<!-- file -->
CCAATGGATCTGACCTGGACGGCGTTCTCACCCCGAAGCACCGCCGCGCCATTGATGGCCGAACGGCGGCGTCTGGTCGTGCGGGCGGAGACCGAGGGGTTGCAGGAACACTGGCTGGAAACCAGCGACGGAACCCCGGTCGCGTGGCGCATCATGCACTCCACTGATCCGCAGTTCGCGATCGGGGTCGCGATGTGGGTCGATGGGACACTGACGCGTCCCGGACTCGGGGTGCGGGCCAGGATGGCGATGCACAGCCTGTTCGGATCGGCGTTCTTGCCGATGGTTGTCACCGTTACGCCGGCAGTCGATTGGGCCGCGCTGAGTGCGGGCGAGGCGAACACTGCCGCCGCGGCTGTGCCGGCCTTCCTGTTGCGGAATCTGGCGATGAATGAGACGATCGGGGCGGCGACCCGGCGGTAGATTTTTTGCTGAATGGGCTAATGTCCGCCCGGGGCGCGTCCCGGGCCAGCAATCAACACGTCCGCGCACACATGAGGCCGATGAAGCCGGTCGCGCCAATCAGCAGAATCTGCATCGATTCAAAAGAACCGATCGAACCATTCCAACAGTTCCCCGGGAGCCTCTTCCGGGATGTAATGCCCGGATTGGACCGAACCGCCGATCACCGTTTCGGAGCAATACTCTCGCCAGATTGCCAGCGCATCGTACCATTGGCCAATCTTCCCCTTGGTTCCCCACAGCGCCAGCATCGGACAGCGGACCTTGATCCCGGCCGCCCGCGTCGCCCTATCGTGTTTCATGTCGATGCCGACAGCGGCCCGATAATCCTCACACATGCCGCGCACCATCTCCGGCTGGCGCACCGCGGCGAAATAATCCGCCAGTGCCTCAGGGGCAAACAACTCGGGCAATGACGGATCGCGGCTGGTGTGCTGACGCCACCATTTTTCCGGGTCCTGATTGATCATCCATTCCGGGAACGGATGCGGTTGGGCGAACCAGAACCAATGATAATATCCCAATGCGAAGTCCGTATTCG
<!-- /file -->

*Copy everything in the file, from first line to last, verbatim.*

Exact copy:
CCAATGGATCTGACCTGGACGGCGTTCTCACCCCGAAGCACCGCCGCGCCATTGATGGCCGAACGGCGGCGTCTGGTCGTGCGGGCGGAGACCGAGGGGTTGCAGGAACACTGGCTGGAAACCAGCGACGGAACCCCGGTCGCGTGGCGCATCATGCACTCCACTGATCCGCAGTTCGCGATCGGGGTCGCGATGTGGGTCGATGGGACACTGACGCGTCCCGGACTCGGGGTGCGGGCCAGGATGGCGATGCACAGCCTGTTCGGATCGGCGTTCTTGCCGATGGTTGTCACCGTTACGCCGGCAGTCGATTGGGCCGCGCTGAGTGCGGGCGAGGCGAACACTGCCGCCGCGGCTGTGCCGGCCTTCCTGTTGCGGAATCTGGCGATGAATGAGACGATCGGGGCGGCGACCCGGCGGTAGATTTTTTGCTGAATGGGCTAATGTCCGCCCGGGGCGCGTCCCGGGCCAGCAATCAACACGTCCGCGCACACATGAGGCCGATGAAGCCGGTCGCGCCAATCAGCAGAATCTGCATCGATTCAAAAGAACCGATCGAACCATTCCAACAGTTCCCCGGGAGCCTCTTCCGGGATGTAATGCCCGGATTGGACCGAACCGCCGATCACCGTTTCGGAGCAATACTCTCGCCAGATTGCCAGCGCATCGTACCATTGGCCAATCTTCCCCTTGGTTCCCCACAGCGCCAGCATCGGACAGCGGACCTTGATCCCGGCCGCCCGCGTCGCCCTATCGTGTTTCATGTCGATGCCGACAGCGGCCCGATAATCCTCACACATGCCGCGCACCATCTCCGGCTGGCGCACCGCGGCGAAATAATCCGCCAGTGCCTCAGGGGCAAACAACTCGGGCAATGACGGATCGCGGCTGGTGTGCTGACGCCACCATTTTTCCGGGTCCTGATTGATCATCCATTCCGGGAACGGATGCGGTTGGGCGAACCAGAACCAATGATAATATCCCAATGCGAAGTCCGTATTCG